In South Africa, the idea of entrepreneurship is gaining traction and momentum every day. It has become the new trend for many with the hopes of catapulting their lives into riches, wealth and success. Also, for many, entrepreneurship is a way of escaping the shackles of full-time employment.
“According to the GEM 2017/2018 report, total early-stage entrepreneurial activity (TEA) in South Africa is at 11.0%, 4.1 percentage points higher compared to 2016’s score of 6.9%. Apart from the country's 4.1 percentage points TEA growth, entrepreneurial intentions have also increased in the last few years to 11.7%, up from 10.1% in 2016/17.” (Business Report, 2018)
According to an article by Brand South Africa, entrepreneurs who start businesses are motivated by various factors, not limited to, but include; ‘I wanted to be my own boss’ – 22%, ‘It makes me happy’ – 10% and ‘I was unable to find a job’ – 4% (Brand South Africa, 2017).
Whilst there are various reasons why people start businesses, business principles still apply. When operating a business, regardless of the scale, one still needs financial management skills, sales, marketing, employees, etc., and these are some of the key principles or pillars of running a successful business.
For many businesses, less focus is often placed on ‘brand’. Businesses are started or built, but few entrepreneurs prioritise ‘brand’ as an important aspect to their businesses. Whilst businesses need to create profits, I caution against entrepreneurs solely focusing on selling or sales.
I believe that exponential business success is predicated on a strong
brand. A brand that is strong has the ability to increase the perceived value of products or services offered by a company. Why is it that a particular brand can command a higher or premium price, and its competitors can’t? For example; Vaseline Men and Nivea Men body lotions (400ml) costs R50+ respectively, whilst Clere For Men body lotion, also 400ml, costs R20+.
Brands across the board, especially SA brands, are failing dismally at being relevant, particularly when it comes to the so-called millennials (pursuing this target segment does not automatically make your brand 'cool' or 'relevant')...
Bogosi Motshegwa 14 Jun 2017
Why is this? One can argue about the different approaches employed by the respective companies, but after having conducted a mini-experiment or test on both Vaseline and Clere, the conclusion I landed on is that both these brands have good quality products. If the two brands products that are on par in terms of quality, why does one brand cost so much? It’s simple; it all boils down to the power (or lack thereof) of a brand and how each company chooses to position itself against the market players.Brands become successful not because of what they sell, but the attractiveness of the brand and the perceived value.
By focusing on building a brand, business growth is inevitable. This is not to say that other factors may not influence either the success or failure – nothing works in isolation, but regardless of the external influences, having a strong and powerful brand with good equity is always a plus. A strong brand gives people a reason to buy, a reason to choose your brand over what is available, a reason to pay more. A ‘brand’ makes up for what logic fails to encapsulate.Virgin brand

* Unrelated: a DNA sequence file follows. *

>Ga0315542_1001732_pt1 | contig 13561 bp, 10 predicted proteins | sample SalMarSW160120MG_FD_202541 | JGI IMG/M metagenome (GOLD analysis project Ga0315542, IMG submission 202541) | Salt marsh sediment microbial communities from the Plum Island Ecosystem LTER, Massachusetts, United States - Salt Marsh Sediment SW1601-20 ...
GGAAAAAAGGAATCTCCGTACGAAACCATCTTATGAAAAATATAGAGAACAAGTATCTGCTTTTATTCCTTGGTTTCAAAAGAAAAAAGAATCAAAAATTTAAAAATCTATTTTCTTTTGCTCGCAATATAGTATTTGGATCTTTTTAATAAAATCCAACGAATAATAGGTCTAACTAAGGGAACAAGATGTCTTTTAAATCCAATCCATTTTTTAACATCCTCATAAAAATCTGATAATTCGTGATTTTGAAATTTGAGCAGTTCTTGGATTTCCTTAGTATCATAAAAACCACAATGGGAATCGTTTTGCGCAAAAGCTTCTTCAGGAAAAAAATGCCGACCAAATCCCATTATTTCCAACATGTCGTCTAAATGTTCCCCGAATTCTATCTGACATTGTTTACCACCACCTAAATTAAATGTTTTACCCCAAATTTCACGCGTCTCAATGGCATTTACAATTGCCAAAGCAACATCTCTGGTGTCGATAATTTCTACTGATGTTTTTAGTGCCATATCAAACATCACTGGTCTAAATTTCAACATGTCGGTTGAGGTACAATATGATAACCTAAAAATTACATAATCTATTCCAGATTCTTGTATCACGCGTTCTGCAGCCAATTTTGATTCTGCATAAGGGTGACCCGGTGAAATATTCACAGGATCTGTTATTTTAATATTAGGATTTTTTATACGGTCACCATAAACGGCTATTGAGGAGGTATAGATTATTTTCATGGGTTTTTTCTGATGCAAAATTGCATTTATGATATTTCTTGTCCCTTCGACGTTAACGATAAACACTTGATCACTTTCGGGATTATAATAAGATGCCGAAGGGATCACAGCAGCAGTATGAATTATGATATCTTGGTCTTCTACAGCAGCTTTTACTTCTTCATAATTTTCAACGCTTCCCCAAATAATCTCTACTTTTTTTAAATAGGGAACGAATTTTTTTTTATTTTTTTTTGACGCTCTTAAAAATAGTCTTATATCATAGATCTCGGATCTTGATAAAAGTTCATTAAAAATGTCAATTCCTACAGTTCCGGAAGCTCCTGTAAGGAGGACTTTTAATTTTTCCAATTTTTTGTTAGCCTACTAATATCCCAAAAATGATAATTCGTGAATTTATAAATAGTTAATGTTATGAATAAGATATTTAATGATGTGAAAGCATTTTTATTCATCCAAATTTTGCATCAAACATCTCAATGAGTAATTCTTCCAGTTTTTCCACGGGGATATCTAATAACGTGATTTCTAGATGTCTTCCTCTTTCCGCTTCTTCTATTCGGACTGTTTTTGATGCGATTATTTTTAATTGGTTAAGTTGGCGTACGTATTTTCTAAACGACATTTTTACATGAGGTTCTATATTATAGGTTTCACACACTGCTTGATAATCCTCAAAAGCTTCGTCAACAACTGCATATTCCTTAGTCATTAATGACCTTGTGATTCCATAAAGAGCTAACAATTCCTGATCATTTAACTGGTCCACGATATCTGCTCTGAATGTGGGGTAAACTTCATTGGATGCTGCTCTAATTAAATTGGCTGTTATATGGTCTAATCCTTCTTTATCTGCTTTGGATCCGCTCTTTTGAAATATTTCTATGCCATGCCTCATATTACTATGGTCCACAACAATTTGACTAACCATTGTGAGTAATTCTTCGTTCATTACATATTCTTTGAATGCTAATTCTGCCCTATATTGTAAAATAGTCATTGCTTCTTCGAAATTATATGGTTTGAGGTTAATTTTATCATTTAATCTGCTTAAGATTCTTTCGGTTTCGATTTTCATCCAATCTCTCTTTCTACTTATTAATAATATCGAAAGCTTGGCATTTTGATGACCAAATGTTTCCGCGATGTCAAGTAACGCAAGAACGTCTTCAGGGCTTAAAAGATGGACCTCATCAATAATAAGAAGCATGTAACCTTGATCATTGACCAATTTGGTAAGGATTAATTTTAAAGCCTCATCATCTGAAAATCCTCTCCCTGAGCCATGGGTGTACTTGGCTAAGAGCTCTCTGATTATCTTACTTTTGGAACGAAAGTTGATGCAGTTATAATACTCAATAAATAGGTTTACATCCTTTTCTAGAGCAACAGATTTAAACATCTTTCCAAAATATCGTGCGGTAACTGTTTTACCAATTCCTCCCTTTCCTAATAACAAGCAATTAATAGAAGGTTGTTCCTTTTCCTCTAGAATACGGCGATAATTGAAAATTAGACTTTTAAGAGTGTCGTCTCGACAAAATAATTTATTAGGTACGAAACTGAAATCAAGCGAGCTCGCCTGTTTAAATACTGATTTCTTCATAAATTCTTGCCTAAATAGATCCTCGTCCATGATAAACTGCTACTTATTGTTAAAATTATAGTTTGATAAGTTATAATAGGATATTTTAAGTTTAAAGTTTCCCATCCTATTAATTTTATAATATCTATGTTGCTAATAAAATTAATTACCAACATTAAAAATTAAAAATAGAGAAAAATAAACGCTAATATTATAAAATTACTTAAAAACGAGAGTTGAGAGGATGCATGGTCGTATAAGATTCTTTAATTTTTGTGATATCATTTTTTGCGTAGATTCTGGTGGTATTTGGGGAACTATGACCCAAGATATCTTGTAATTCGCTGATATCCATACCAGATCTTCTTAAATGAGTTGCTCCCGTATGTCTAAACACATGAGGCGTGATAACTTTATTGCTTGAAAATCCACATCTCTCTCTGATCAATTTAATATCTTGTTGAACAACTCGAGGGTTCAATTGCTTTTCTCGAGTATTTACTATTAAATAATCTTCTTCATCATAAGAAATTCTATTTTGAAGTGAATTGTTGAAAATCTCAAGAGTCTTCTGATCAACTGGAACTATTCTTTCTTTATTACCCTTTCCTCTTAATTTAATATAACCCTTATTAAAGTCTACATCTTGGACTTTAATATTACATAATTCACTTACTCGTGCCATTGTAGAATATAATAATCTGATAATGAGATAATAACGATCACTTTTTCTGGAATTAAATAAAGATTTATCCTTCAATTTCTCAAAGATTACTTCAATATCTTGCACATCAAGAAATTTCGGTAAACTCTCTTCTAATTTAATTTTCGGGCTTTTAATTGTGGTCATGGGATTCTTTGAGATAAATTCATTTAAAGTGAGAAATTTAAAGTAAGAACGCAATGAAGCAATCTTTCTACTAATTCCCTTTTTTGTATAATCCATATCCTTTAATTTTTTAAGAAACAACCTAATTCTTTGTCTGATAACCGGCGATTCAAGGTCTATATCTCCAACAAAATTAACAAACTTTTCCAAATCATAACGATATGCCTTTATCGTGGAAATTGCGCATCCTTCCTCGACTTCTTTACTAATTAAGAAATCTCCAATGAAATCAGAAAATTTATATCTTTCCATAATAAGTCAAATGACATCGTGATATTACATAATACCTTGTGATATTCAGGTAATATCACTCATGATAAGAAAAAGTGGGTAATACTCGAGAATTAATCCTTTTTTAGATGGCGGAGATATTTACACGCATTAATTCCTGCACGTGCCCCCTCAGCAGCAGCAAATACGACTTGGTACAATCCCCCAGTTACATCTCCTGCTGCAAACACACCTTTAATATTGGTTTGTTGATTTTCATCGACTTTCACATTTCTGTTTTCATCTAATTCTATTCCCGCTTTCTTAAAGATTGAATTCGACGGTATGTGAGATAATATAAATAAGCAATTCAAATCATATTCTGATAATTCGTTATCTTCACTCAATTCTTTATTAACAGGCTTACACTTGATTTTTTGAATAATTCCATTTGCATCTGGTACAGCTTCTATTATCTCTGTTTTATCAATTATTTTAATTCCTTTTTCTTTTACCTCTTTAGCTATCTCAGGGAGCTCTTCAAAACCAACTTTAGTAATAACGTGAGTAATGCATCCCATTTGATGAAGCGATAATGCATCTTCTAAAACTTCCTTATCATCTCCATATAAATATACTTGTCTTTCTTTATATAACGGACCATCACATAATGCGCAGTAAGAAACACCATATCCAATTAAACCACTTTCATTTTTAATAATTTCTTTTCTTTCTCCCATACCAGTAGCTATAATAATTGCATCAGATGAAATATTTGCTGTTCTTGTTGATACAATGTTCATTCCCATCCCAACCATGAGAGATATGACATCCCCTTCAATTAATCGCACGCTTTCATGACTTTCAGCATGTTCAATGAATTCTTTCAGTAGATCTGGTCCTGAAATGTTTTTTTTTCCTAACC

Virgin was born out of frustration (see what I did there?). When the Virgin brand was launched, the different ventures that Richard Branson got into were not necessarily new ideas, they were ventures in existing industries that he made us think differently about. He started Virgin Records, a record label, Virgin Active, Virgin Galactic and Virgin Trains in other countries. What all these ventures have in common is the brand ‘Virgin’ or brand Richard. The brand is irreverent and that’s exactly what makes it different and attractive. It is more than what it ‘sells’.Apple brand
Experts and those who understand the technical aspects of technology and what goes into making computers, will tell you that Apple products aren’t necessarily superior to HP, IBM and or Samsung respectively, but the perception is that Apple is way better. In business, perception is everything. These positive perceptions around Apple can be linked to ‘brand’ and ‘purpose’. Apple doesn’t make computers and other technologies because it has the capabilities, but rather because it has a higher reason for being. Their adverts and brand building efforts highlight this purpose. Which is why their pay-off line says; 'Think Different'. MoFaya brand
Dj Sbu and MoFaya are a classic South African case study for building a business premised on a ‘brand’. MoFaya is not just an energy drink, it is an energy drink for the Hustlers. DJ Sbu calls it; ‘iColdrink yase Kasi’ (Cooldrink for the township). By packaging or articulating it in that manner, MoFaya all of a sudden becomes more than just an energy drink.
The list of brands that are bigger in terms of value and perception is endless; Toyota, VW, DStv, Nike, Adidas, McDonald’s, KFC, etc.
What should entrepreneurs care about?
In a study completed, entrepreneurs identified the following as their biggest challenges (Brand SA, 2017):
- Finding clients or customers (47%);
- Inability to raise funds (43%);
- Lack of guidance (31%);
- Wearing too many hats (30%); and
- Slow or lost sales (21%).
What the above highlight is a covert revelation of lack of time and effort spent on building a brand. To be continued... Part two coming soon.